In this day and age everyone is looking to save money where they can and buying the right used part can certainly help you save on the wallet – As they say ‘every little helps’.
Certain used parts are not safe or worth buying which we’ll be discussing later. These are parts like brake pads and clutches where it’s always best to go for new. However, there are many more parts on a vehicle where you can seriously save money, when you know what you’re looking for.
“The main benefit of buying used parts vs new parts is simply you can save you a lot of money”. Quote by Matt Bott Founder at Breakeryard.com
So, know we know it’s about more coppers in your pocket, let’s look at the top tips for buying used and recycled vehicle parts when you need to fix the car.
7 Top tips to buying a used part
- Know the exact part you require. This sounds pretty obvious, but you will be surprised at the so many variations of the same part that knowing it’s the right one is critical. The last thing you want to do is mail the part back if it’s wrong. You can confirm the right part by the part number and even send a picture of the part you want to the seller getting them to confirm in writing it is correct before they send it. Some sellers will require you to pay the return postage so it’s important to get it right before placing your order.
- Don’t worry about asking questions. Sellers of vehicle parts are the experts and they deal everyday with customers who aren’t sure what they’re asking for. So, don’t worry about asking questions to ensure you get the right part.
- Check the warranty of the used part. All parts should be sold with a warranty except some used electrical parts Make sure if you have any queries that you make them in writing before the warranty has ended.
- Ask for a photo. Don’t be afraid to ask for a picture of the part you want to buy before making the purchase. A used parts seller should be able to email you a picture once you have received your price quote for the item.
- You may want to collect the item. Certain parts like body parts and glass are sold on a collection only basis. This is because they could potentially get damaged in transit and the last thing you need is to bring the responsibility of the courier into the process. Body parts and glass are renowned for getting when shipping so if you do go for this option get detailed photos of the item first.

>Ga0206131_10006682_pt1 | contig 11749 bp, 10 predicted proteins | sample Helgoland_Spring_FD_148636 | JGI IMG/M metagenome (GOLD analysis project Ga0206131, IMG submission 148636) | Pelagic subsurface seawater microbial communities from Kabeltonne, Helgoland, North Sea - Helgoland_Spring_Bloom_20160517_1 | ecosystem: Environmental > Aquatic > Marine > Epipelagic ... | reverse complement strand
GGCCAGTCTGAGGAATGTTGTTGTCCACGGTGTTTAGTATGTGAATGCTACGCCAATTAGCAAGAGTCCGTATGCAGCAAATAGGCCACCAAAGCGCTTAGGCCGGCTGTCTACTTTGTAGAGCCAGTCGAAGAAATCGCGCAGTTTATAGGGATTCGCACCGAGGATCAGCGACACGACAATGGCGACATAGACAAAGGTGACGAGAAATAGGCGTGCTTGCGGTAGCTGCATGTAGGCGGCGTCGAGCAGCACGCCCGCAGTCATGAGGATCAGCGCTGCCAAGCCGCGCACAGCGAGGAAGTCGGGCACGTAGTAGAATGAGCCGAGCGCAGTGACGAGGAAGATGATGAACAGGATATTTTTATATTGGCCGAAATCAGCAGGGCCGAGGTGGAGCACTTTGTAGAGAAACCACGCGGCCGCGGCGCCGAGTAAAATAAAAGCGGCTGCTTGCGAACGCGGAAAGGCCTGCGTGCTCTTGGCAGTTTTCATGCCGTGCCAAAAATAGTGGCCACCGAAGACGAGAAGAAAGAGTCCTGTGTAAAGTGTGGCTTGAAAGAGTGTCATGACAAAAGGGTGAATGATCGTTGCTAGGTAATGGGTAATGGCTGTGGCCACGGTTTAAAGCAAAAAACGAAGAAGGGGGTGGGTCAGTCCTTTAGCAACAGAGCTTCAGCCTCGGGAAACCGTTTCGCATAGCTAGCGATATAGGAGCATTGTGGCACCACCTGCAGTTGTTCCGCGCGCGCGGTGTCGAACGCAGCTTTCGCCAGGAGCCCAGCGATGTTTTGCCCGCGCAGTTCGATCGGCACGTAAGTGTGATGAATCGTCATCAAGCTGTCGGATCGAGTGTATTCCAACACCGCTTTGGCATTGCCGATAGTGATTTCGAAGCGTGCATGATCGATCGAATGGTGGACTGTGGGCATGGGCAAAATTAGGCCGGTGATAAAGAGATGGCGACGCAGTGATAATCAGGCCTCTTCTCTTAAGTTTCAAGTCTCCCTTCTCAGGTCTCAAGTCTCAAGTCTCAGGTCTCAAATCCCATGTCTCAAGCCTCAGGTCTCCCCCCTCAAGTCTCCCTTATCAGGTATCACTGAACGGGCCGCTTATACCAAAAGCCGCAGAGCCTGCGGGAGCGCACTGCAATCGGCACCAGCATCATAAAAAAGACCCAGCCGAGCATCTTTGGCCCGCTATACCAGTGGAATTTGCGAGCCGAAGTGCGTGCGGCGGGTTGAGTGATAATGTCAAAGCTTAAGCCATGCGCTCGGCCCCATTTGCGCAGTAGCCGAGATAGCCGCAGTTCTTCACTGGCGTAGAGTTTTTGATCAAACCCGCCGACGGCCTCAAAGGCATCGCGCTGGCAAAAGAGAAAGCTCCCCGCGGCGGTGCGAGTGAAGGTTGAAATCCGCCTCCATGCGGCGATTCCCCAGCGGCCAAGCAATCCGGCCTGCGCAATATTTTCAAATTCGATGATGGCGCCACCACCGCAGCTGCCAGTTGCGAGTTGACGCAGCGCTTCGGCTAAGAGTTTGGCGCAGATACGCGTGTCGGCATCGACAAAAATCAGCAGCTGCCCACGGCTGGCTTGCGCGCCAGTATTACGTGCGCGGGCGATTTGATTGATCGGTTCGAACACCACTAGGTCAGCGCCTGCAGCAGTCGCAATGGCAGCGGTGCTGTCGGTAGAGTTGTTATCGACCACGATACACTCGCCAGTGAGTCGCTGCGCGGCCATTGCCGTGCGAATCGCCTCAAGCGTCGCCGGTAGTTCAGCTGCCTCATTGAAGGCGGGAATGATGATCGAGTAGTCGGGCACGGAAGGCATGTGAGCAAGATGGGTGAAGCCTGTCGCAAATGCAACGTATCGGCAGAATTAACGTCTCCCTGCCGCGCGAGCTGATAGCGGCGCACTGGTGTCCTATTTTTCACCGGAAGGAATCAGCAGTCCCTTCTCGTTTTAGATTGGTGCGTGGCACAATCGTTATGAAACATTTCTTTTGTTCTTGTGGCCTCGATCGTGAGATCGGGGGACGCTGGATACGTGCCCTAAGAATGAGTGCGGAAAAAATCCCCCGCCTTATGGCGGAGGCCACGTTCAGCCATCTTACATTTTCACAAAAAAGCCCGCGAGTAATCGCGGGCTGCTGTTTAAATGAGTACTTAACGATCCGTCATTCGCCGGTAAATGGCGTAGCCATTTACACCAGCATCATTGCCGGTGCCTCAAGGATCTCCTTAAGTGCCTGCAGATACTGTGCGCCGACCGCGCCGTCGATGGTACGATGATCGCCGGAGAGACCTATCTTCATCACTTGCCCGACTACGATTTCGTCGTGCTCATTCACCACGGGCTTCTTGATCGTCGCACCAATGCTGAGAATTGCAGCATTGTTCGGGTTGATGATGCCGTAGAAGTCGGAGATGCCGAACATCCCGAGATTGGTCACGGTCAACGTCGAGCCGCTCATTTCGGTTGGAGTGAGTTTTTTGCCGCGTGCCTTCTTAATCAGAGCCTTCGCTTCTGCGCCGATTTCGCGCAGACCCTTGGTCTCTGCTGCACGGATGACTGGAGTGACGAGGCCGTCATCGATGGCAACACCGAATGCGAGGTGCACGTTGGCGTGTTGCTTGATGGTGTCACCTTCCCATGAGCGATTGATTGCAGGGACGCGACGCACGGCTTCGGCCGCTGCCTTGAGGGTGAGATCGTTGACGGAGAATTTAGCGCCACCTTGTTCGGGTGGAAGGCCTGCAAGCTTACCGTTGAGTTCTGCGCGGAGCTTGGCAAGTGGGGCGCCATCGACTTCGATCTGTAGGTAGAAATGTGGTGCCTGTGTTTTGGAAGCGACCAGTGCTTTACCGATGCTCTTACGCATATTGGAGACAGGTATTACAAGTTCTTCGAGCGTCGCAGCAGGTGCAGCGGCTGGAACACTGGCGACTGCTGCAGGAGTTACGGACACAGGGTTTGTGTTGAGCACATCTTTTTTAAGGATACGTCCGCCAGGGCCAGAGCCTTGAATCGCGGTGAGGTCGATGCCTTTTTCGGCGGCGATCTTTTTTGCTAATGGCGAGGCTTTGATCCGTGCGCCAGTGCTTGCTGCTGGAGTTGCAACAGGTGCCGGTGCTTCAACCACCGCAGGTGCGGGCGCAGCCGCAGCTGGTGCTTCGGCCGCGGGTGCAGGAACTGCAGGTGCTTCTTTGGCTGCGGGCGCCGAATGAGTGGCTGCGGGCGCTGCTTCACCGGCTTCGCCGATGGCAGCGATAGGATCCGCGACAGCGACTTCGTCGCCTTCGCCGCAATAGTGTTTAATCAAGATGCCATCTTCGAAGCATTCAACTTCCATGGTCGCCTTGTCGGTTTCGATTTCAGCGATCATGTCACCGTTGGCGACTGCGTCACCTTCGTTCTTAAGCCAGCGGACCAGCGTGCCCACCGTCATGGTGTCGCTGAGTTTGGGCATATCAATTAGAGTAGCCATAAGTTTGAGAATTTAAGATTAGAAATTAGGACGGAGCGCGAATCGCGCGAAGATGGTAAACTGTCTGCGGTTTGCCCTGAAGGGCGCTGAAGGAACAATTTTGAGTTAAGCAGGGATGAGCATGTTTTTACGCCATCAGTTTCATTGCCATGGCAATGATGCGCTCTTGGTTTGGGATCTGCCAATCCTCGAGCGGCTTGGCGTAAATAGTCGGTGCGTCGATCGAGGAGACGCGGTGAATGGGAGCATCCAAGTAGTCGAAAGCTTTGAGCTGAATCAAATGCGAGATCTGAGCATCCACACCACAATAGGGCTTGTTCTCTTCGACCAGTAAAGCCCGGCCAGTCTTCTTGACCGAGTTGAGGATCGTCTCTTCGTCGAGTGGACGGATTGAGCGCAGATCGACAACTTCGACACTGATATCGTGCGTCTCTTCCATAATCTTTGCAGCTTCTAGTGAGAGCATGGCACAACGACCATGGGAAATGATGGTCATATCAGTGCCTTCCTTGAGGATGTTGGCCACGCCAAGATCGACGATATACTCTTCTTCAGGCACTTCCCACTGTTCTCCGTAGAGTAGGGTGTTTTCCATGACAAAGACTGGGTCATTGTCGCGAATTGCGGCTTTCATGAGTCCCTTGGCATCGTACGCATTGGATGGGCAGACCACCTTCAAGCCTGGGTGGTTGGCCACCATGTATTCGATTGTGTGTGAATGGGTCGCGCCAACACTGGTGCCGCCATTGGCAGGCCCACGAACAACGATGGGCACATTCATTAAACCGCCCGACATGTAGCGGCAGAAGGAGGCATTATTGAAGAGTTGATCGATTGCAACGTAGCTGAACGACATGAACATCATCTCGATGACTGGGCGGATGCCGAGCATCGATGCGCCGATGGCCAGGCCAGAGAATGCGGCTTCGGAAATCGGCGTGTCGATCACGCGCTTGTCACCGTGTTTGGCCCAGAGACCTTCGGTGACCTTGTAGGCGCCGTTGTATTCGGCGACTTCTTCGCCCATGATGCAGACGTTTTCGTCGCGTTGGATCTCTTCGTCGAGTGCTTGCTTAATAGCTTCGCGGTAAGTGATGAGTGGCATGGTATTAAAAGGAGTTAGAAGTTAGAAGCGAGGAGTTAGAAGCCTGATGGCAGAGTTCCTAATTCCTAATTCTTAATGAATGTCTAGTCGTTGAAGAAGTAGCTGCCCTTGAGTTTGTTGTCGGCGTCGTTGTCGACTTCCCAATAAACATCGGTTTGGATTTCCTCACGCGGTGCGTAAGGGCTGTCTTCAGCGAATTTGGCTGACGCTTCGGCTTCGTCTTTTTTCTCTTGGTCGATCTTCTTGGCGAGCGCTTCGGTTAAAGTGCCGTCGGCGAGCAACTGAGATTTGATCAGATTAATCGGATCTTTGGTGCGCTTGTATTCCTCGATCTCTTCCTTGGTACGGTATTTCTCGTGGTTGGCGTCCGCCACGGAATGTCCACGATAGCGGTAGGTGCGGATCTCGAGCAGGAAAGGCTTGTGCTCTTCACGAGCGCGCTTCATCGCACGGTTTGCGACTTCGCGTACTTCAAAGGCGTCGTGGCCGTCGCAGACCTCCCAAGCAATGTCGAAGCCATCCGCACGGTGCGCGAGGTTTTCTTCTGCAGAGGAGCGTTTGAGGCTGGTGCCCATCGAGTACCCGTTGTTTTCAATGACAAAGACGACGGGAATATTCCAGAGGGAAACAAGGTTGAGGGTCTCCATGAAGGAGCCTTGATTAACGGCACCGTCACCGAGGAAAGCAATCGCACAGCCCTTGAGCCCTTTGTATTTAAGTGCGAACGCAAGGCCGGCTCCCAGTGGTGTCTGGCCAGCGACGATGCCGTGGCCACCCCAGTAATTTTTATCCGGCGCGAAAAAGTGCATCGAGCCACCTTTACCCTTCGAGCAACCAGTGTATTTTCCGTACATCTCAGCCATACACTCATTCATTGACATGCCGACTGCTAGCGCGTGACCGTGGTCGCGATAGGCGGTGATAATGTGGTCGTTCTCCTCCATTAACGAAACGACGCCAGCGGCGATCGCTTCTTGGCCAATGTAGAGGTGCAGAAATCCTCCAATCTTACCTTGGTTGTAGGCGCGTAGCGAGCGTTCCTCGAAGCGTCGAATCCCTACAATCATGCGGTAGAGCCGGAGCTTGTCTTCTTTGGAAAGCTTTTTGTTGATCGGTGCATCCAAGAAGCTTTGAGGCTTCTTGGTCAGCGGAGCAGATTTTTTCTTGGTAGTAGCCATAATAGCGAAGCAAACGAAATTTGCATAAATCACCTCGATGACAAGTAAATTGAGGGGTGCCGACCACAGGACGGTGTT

- Check the condition. If you want to buy an engine or gearbox, then find out the mileage and age of the vehicle it’s come out of. You also want to know and have in writing that the parts have been fully tested before being dispatched to avoid any comeback.
- Check the colour. You’ll be amazed at how colours can fade over time especially in the sun. Ideally, you defintely want a photo although these can be quite vague as well. Mention this to the parts seller and see what advice they give. Alternatively, you could get a primed part and take it with the vehicle into your local body shop where they will be able to paint the part and match it to the surround colour of the body work.
It’s also good to be aware that used parts sellers do specialise in certain makes of vehicle. For instance, when it comes to buying Ford parts then try and find a used Ford parts seller as their knowledge of the part maybe more vast than sellers who supply parts across all makes.
Below we’ve listed some parts that are sold when in good condition and re-conditioned, and then others that should not be sold second hand at all. We’re always interested in your comments below…
Parts that are fine to buy in good condition:
Engines, gearboxes, air boxes, body panels (ie. bumpers, wings etc.), carburetors (to rebuild), turbos, coolant reservoirs, cooling fans, window regulator motors, door lock actuators, sumps, exhaust manifolds, exhaust pipes, fuel tank gas cap, grill, hub caps, intake manifold, interior trim, jacks, pulleys, rear view mirrors, seats, steering wheels, stereo systems, sunroof motors, front and rear lights, throttle bodies, tie rods, turn signal lenses, vacuum lines, vacuum reservoir, valve covers, wheels, window glass, windows, windscreen washer pumps, wiper arms etc.
Parts that can be re-conditioned:
Sometimes rather than buying a different part altogether you could opt for getting your existing one re-conditioned. Here we have listed some items that you could ask the seller if they offer a re-conditioning service: engines, gearboxes, a/c compressors, a/c condensers, ABS CPU, ABS sensors, alternators, axle shafts, brake drums, camshafts, clutch master cylinders, coil packs, cooling fans, electrics, CPU, CV joints, cylinder heads, dashboard gauges, distributor, engine blocks, engine mounts, flywheels, fuel injection units, fuel injectors, fuel pumps, intercoolers, master cylinders, oil coolers, oil lines, oil pumps, pistons, power locks, power steering pumps, power window switches, pressure plates, radiators, spare tyre rims, steering racks and turbochargers.
Parts that should never be sold used:
The following is a list of car parts that should not be reused: air bags, air filters, airbag sensors, ball joints, batteries, bearings, brake discs/rotors, brake light switches, brake pads, brake shoes, clutch discs, cooling fan switches, cylinder sleeves, distributor caps, engine bearings, fuel lines, fuses, gaskets, head studs, ignition coils, ignition condenser, ignition points, oil filters, oil pressure switches, sensors, piston rings, radiator hoses, shifter bushings, shock absorbers, spark plugs, strut bearings, strut inserts, thermostats, timing belts, timing chains, tyres, valves, voltage regulator, water pumps, wheel bearings and wheel cylinders.
We would love to hear your comments below on any experiences you’ve had when buying used parts. Feel free to look for used parts here